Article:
Health Education England has been told it must train 500 clinical pharmacists for roles in general practice by the end of 2019-2020.
The Department of Health and Social Care’s mandate to HEE for 2019-20 said this requirement was there in order to support the wider expansion and transformation of primary care, including the objective for every primary care network to have a dedicated clinical pharmacist (in addition to those already working in general practice).
In addition, HEE has been tasked with developing the infrastructure that will underpin a new foundation training programme for pharmacists to ensure all pharmacists are able to work across the full range of healthcare settings.
Under the PCN directed enhanced services contract, each of the 1,259 PCNs has received funding of £37,800 to employ a clinical pharmacist by July 2019.
PCNs will be given funding to recruit more than one clinical pharmacist from 2020-2021, with the expectation that by 2023-24 a typical network of 50,000 patients could have a team of six whole-time equivalent clinical pharmacists, according to the five year GP contract agreed with the British Medical Association in January.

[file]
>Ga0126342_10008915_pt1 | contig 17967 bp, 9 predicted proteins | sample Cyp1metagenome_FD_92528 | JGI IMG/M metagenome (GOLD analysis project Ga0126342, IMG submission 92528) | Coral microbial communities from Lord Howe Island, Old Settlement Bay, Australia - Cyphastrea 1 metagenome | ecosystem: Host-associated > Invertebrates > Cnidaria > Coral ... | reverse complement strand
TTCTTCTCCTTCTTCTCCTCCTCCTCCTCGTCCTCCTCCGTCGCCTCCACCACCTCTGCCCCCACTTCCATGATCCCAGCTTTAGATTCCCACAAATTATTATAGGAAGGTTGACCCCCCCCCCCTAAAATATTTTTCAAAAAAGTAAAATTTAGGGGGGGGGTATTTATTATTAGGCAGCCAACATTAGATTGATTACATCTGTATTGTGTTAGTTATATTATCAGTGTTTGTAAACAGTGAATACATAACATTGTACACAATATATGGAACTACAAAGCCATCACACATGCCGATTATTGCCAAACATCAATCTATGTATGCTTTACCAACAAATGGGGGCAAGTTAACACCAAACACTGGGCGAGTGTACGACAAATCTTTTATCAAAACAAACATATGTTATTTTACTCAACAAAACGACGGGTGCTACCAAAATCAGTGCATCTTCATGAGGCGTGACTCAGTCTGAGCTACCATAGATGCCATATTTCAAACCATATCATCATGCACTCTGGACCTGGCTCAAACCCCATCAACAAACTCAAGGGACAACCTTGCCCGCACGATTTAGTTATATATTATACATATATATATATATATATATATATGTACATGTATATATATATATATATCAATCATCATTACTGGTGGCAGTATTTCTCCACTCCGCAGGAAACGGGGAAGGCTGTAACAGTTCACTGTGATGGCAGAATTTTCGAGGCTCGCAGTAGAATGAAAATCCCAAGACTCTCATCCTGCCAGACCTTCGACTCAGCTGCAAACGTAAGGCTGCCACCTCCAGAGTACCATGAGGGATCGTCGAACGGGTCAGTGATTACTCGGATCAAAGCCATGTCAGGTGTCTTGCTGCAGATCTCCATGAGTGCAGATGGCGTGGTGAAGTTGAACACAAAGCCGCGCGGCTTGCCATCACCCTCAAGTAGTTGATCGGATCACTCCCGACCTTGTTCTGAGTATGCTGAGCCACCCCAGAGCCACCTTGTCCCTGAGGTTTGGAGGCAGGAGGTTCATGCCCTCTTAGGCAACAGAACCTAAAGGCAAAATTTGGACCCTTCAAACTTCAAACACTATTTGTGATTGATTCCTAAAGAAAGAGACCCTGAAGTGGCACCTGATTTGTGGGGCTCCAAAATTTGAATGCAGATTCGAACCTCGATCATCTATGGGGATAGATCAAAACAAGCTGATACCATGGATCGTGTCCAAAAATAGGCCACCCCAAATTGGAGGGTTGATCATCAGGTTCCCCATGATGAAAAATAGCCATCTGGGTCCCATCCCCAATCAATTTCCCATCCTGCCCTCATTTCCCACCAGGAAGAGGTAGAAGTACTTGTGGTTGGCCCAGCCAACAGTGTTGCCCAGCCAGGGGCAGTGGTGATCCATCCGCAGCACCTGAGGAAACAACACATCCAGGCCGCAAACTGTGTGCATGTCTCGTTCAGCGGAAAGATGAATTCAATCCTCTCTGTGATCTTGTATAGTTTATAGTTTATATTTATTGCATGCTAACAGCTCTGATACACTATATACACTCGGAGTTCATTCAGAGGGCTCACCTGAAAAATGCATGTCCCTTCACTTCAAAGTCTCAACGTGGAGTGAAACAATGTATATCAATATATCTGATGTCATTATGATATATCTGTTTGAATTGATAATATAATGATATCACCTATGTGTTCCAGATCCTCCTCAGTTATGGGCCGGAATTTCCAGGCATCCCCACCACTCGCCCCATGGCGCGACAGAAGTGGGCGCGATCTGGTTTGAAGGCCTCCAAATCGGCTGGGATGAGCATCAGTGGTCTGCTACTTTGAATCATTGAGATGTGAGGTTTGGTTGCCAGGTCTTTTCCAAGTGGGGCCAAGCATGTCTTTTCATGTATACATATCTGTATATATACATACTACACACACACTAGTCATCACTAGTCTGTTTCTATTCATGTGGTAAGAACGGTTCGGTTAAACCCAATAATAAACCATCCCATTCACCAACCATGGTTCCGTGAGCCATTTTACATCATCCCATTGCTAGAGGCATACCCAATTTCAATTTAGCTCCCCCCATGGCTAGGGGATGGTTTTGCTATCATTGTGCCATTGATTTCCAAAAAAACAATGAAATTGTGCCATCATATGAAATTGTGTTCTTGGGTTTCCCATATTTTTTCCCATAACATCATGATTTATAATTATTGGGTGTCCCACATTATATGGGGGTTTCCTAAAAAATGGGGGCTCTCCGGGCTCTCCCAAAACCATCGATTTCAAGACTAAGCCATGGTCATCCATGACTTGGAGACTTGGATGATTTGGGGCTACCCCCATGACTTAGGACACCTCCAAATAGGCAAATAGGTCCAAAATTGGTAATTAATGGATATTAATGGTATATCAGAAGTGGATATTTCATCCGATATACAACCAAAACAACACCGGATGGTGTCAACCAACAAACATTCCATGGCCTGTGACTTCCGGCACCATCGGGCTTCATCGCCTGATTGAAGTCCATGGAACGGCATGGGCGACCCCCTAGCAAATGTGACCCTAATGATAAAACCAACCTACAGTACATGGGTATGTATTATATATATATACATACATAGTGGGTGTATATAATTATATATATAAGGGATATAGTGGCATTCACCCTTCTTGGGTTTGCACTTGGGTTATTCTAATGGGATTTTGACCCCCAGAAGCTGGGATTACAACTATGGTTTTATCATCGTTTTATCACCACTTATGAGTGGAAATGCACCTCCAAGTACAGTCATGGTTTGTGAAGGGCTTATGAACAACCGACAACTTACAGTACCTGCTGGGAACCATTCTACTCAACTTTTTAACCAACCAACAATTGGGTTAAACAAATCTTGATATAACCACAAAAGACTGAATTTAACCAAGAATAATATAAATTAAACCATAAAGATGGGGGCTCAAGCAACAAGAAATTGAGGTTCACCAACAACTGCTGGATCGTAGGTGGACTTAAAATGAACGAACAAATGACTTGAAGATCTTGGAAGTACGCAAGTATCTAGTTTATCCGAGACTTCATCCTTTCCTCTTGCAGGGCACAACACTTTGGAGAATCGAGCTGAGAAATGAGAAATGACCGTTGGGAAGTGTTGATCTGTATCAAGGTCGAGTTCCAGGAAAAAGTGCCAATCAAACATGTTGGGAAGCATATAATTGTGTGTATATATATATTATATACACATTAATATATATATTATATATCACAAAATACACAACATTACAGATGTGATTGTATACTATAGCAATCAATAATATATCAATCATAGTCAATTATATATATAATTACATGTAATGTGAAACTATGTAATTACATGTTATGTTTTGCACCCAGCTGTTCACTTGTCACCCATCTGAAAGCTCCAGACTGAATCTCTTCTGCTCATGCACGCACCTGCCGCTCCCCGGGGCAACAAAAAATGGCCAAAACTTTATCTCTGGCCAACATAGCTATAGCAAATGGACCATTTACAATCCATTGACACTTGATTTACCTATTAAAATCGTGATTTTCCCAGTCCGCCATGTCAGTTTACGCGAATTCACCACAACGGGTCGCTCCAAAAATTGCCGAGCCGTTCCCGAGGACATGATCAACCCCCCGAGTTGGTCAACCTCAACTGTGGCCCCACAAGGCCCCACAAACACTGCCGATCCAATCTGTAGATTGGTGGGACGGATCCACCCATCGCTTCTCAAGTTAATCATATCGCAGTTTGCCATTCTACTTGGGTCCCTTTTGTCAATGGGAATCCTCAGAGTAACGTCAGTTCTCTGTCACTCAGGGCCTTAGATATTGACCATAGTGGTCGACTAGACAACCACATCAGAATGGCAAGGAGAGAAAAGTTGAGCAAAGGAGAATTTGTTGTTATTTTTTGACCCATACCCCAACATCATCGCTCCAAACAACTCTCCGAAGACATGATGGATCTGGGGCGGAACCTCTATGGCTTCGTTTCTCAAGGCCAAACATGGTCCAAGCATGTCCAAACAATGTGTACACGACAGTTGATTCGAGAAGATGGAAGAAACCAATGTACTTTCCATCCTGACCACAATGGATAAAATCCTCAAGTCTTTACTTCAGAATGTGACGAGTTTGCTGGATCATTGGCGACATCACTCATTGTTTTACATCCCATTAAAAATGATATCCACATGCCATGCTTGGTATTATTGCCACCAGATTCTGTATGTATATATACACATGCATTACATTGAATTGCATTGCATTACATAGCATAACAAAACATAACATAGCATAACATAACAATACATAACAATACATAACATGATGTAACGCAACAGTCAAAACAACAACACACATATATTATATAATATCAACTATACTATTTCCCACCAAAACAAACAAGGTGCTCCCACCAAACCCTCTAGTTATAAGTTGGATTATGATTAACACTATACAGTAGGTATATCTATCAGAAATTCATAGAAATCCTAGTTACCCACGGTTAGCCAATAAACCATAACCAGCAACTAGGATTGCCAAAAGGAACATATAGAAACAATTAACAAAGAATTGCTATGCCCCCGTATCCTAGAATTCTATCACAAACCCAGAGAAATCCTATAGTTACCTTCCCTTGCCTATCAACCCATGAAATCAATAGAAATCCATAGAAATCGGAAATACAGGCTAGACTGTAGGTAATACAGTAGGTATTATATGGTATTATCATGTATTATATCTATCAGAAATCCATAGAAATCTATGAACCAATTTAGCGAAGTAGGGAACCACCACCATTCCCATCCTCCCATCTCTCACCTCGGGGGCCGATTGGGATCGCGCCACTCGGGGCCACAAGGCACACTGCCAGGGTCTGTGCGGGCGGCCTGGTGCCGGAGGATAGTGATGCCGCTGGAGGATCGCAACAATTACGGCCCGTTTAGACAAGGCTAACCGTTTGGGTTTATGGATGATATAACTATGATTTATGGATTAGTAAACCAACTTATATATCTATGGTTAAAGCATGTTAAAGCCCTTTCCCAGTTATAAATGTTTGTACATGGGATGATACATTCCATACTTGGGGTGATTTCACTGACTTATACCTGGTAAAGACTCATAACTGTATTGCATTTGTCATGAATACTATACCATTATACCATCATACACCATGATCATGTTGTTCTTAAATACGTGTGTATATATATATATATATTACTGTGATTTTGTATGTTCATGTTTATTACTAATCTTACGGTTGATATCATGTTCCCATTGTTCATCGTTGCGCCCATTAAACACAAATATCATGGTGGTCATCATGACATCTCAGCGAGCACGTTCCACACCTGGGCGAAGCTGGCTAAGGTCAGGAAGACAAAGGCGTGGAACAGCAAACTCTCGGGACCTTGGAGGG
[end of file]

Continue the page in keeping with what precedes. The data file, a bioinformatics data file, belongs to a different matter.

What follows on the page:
By 2024, clinical pharmacists, social prescribing link workers, physician associates, first contact physiotherapists and first contact community paramedics (the other groups of staff for which funding is earmarked) are expected to have become an integral part of the core general practice model throughout England.
It is thought that having a dedicated pharmacy team makes it possible to create roles such as undertaking structured medication reviews, improving medicine optimisation and safety, and supporting care homes, as well as running practice clinics.
NHS England also intends bring onto the scheme the pharmacists funded under the existing Clinical Pharmacists in General Practice Scheme and the separate Pharmacists in Care Homes Scheme.